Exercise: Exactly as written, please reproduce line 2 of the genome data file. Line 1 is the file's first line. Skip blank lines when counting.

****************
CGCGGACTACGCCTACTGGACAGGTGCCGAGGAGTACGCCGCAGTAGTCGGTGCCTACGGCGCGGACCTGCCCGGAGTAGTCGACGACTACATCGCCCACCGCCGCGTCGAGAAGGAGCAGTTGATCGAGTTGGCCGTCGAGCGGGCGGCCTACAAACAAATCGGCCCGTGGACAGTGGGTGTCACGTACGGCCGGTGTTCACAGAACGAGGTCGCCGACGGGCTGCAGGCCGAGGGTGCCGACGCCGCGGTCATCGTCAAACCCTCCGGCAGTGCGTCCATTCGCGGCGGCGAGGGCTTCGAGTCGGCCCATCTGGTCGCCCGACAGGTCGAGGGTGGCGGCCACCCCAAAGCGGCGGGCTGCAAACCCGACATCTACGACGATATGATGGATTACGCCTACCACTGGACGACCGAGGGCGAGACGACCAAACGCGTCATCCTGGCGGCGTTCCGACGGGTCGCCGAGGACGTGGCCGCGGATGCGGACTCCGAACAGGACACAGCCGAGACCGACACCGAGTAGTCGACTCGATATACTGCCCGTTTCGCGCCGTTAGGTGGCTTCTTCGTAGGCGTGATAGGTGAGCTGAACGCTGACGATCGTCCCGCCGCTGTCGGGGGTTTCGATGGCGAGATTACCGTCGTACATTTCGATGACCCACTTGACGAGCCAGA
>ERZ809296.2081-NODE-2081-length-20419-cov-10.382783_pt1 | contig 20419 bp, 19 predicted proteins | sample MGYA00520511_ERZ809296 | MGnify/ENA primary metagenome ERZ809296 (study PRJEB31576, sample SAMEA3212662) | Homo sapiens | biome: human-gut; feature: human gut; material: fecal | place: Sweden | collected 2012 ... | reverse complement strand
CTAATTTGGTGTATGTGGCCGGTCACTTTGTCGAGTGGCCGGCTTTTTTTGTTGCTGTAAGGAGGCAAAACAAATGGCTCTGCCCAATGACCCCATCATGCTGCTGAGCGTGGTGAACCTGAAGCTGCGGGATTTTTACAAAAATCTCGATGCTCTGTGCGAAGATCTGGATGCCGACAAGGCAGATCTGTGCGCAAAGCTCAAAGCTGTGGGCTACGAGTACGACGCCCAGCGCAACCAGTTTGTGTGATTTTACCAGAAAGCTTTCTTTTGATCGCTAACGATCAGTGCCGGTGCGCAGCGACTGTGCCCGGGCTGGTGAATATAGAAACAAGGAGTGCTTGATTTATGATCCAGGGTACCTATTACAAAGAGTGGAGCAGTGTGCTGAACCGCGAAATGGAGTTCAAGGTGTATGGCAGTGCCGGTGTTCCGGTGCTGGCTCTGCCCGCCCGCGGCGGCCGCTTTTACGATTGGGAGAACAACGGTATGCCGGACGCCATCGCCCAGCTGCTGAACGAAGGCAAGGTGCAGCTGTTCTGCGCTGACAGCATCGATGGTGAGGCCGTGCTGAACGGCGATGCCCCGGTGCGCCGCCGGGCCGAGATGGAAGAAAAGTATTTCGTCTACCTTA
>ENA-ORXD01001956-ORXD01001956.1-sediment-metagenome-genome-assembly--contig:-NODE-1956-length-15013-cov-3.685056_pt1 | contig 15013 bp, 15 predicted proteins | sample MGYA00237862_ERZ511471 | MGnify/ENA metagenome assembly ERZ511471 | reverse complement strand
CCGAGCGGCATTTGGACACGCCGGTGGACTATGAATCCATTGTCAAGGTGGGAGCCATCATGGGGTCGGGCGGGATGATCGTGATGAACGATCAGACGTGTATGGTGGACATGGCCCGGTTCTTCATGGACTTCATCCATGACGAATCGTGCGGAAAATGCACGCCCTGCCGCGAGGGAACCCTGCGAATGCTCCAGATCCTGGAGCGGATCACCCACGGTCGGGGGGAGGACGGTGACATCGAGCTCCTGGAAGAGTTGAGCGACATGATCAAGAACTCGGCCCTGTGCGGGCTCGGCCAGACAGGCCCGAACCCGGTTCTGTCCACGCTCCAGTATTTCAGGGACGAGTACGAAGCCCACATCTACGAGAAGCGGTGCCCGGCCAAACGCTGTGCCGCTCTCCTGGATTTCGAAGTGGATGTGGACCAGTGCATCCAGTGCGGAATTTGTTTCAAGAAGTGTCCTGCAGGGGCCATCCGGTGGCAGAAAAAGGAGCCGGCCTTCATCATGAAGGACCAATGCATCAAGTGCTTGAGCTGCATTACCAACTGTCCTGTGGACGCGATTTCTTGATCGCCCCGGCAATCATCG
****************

>ERZ809296.2081-NODE-2081-length-20419-cov-10.382783_pt1 | contig 20419 bp, 19 predicted proteins | sample MGYA00520511_ERZ809296 | MGnify/ENA primary metagenome ERZ809296 (study PRJEB31576, sample SAMEA3212662) | Homo sapiens | biome: human-gut; feature: human gut; material: fecal | place: Sweden | collected 2012 ... | reverse complement strand